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Thursday, May 31, 2012

Playing Catch Up!

Wow, it has been a long week, and now I’m totally behind in my movies.  OK, so in order to be able to keep up, I will forgo my previously chosen movies, and give you the “short, short” version of a handful of flicks I have seen before.  Tomorrow, I should be able to give you a legit post…

I count The Fighting Sullivans as a movie, since I recommended it and all on Sunday.  So, that was #357.  Up next…

#356: Summer Magic (1963).  This was a Disney Haley Mills vehicle, and boy is it fun!  It’s about a family, the Carey’s, who lost their patriarch and are forced to move to a tiny little apartment across town (Boston), but little schemer Nancy has already written to the Postmaster of idyllic Beulah, Maine, about a house they once saw while on vacation, affectionately known as “The Yellow House”.  The Postmaster (played brilliantly by Burl Ives) tells a little lie (as does Nancy – actually a TON of little lies to get the house) and lets them live there.  There’s city slicker-turned-country mouse hilarity, as well as genuine heart and, yes, schmaltz.  The songs are from the Sherman Brothers, so you know they’re awesome.  Check it out - it’s a harmless little piece of fluff.  This is my favourite song from the movie: (couldn't find a clip of the actual scene, but the song is a gem, and I want it played at my future wedding!)

#355: Truman (1995).  This made for HBO Biopic about US President Harry S. Truman (played by the always brilliant Gary Sinise) probably could have been a theatrical film.  Then again, HBO is known for its excellence in movies.  It’s a pretty straight-forward biopic, and does show Truman in a fairly favourable light, but then again, he was a pretty decent guy to begin with.  There’s not much on his life as a youngster, but then we would have had a John Adams length series, and this was before Tom Hanks teamed up with HBO.  The only weak link casting-wise I can think of is Amelia Campbell, who plays Truman’s daughter Margaret.  But her role isn’t really that big, so it doesn’t really take away from the rest of the movie.  It should be noted that this biopic is based off of David McCullough’s book Truman, which is why it’s so damn good.  Check it out, even if only for the greatness that is Gary Sinise.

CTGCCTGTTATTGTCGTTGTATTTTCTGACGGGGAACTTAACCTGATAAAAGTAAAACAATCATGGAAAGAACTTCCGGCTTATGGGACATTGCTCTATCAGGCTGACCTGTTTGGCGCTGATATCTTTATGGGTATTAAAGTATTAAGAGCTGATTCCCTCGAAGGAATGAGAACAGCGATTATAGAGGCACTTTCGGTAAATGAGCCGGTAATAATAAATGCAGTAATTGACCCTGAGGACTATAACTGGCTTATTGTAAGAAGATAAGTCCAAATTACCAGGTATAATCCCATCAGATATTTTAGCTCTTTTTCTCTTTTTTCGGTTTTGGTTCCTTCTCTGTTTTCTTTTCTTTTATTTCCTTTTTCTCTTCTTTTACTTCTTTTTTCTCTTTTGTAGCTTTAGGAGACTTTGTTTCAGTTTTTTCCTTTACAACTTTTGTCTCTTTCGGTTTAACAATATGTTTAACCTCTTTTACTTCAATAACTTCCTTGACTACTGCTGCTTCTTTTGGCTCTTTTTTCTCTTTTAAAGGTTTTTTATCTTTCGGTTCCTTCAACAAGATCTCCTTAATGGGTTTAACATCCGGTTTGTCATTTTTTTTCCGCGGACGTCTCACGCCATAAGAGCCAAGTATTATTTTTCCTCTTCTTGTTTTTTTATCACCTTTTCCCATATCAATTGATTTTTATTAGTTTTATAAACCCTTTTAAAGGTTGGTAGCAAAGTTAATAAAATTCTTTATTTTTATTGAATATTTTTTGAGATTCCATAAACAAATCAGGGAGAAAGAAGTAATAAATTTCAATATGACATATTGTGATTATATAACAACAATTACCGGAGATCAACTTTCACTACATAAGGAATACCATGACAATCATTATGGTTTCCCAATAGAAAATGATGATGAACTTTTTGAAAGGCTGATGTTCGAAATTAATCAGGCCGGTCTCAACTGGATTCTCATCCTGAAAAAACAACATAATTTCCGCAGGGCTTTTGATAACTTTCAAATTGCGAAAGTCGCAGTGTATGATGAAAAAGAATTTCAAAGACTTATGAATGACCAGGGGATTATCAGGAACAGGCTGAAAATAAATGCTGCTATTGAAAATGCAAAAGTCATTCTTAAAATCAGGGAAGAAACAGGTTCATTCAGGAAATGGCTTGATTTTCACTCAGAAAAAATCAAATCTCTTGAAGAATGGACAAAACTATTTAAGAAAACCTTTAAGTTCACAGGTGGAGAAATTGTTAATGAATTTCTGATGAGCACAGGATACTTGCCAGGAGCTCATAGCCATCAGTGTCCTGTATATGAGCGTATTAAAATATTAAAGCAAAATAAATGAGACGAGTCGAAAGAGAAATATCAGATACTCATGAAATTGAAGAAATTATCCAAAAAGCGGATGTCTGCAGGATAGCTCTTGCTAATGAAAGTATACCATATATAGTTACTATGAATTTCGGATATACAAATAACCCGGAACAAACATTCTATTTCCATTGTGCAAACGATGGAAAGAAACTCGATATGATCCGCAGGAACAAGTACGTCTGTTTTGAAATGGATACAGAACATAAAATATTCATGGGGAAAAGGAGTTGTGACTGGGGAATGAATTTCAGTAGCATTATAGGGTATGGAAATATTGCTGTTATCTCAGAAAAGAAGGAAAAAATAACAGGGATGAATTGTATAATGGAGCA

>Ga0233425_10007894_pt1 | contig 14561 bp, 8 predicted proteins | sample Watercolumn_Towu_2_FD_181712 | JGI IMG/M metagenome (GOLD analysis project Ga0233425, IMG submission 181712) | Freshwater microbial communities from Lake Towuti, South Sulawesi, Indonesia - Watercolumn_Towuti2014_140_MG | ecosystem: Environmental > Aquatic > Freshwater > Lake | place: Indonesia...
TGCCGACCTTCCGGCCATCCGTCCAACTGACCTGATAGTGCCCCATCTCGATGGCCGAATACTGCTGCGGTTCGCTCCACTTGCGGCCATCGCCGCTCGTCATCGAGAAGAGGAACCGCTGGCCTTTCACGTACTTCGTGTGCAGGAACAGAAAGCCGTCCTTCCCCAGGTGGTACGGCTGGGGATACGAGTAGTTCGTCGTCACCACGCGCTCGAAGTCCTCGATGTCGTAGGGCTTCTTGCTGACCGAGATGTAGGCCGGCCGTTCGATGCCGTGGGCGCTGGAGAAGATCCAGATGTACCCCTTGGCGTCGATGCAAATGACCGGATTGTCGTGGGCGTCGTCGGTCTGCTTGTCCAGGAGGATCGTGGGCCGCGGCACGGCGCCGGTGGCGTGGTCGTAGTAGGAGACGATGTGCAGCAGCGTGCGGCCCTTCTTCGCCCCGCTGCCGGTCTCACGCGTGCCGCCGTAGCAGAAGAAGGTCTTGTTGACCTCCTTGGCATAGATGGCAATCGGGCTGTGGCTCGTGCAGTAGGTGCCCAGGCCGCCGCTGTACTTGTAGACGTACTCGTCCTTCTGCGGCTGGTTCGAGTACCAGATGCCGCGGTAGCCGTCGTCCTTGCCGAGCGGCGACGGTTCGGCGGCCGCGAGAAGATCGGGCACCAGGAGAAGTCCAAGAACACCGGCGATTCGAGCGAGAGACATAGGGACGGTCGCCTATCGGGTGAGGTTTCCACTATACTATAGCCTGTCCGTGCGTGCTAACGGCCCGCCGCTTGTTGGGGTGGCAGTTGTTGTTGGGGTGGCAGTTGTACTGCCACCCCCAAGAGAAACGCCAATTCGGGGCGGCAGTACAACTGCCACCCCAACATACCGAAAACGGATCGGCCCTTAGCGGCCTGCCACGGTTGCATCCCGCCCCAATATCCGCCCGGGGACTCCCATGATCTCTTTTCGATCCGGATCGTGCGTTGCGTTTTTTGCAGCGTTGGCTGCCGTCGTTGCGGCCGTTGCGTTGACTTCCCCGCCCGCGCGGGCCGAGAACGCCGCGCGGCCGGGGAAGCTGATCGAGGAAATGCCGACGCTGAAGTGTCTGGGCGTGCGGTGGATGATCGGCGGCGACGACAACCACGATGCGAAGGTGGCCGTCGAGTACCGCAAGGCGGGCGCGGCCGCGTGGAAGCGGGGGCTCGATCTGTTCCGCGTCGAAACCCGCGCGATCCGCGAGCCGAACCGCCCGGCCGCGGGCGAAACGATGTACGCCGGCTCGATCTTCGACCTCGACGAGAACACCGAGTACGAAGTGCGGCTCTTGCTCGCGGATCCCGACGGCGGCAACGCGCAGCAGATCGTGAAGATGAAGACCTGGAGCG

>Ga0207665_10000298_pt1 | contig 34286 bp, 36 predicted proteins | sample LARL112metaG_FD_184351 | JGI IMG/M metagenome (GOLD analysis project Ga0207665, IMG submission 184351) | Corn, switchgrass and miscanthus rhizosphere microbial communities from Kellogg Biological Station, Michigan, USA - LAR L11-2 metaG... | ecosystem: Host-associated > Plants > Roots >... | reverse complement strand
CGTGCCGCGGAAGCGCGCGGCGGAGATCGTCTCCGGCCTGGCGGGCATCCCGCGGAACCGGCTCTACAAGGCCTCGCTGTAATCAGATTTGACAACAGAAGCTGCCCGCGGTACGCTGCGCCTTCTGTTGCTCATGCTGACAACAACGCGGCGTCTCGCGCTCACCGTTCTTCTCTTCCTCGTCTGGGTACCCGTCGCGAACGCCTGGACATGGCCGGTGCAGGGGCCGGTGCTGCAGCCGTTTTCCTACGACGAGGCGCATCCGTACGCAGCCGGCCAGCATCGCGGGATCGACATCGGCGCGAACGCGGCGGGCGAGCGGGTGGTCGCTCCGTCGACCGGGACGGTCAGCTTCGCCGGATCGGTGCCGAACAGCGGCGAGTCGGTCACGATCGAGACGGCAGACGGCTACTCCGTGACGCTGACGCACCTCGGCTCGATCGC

#354: Isn’t She Great? (2000).  No, she really isn’t… This is another biopic about the late, great author Jacqueline Susann.  Susann is most well-known for Valley of the Dolls, also my favourite book.  Don’t judge.  It’s awesome.  Anyway, the biggest problem here is that Susann actually led a crazy interesting life, most of which is glossed over.  The movie is cartoonish at the beginning, but calms down a little as the film progresses.  Even Susann’s breast cancer is handled with a seemingly light touch.  The thing that kills me is that Susann is played by Bette Midler, who I know is a terrific actress, but the overall tone of the film just doesn’t work.  She over does it in almost every scene.  Yes, Susann was a character, but she wasn’t the cartoon character created here.  It doesn’t help that Nathan Lane plays her manager/husband, Irving Mansfield.  Susann deserves better, so I say hold off until they make a more fitting film about her.


#353: The Love Letter (1998).  OK, just to clear this up: there was an utterly charming movie called The Love Letter that came out in 1999 starring Kate Capshaw and Tom Selleck.  This is not that movie.  I am saving that movie for a full-on post, because it is just that awesome.  No, this version is a made for TV Hallmark movie.  It’s about a guy named Scott who buys a Civil War-era writing desk, and discovers a secret compartment with an old love letter written by the desks previous owner, Elizabeth.  Elizabeth lived during the Civil War.  On a whim, he writes her back using vintage paper, ink, and even a Civil War-era stamp.  He even mails the letter from a post office that was in existence back then.  His letter time travels to Elizabeth, and they begin writing.  Oh, and Scott’s totally engaged to a very nice, but obviously not meant for him, woman.  So, yeah, he’s carrying on an affair with a woman who’s been dead for about a hundred years.  Scott works in publishing, and Elizabeth is a writer, so he finds and publishes her poems and stories, thus able to make her dream of being a published writer come true.  There is a happy ending, but I don’t want to spoil it for you.  This really is a charming movie, I say check it out.

Tomorrow: a real post!  WHEEEE!  That’s a wrap, folks!

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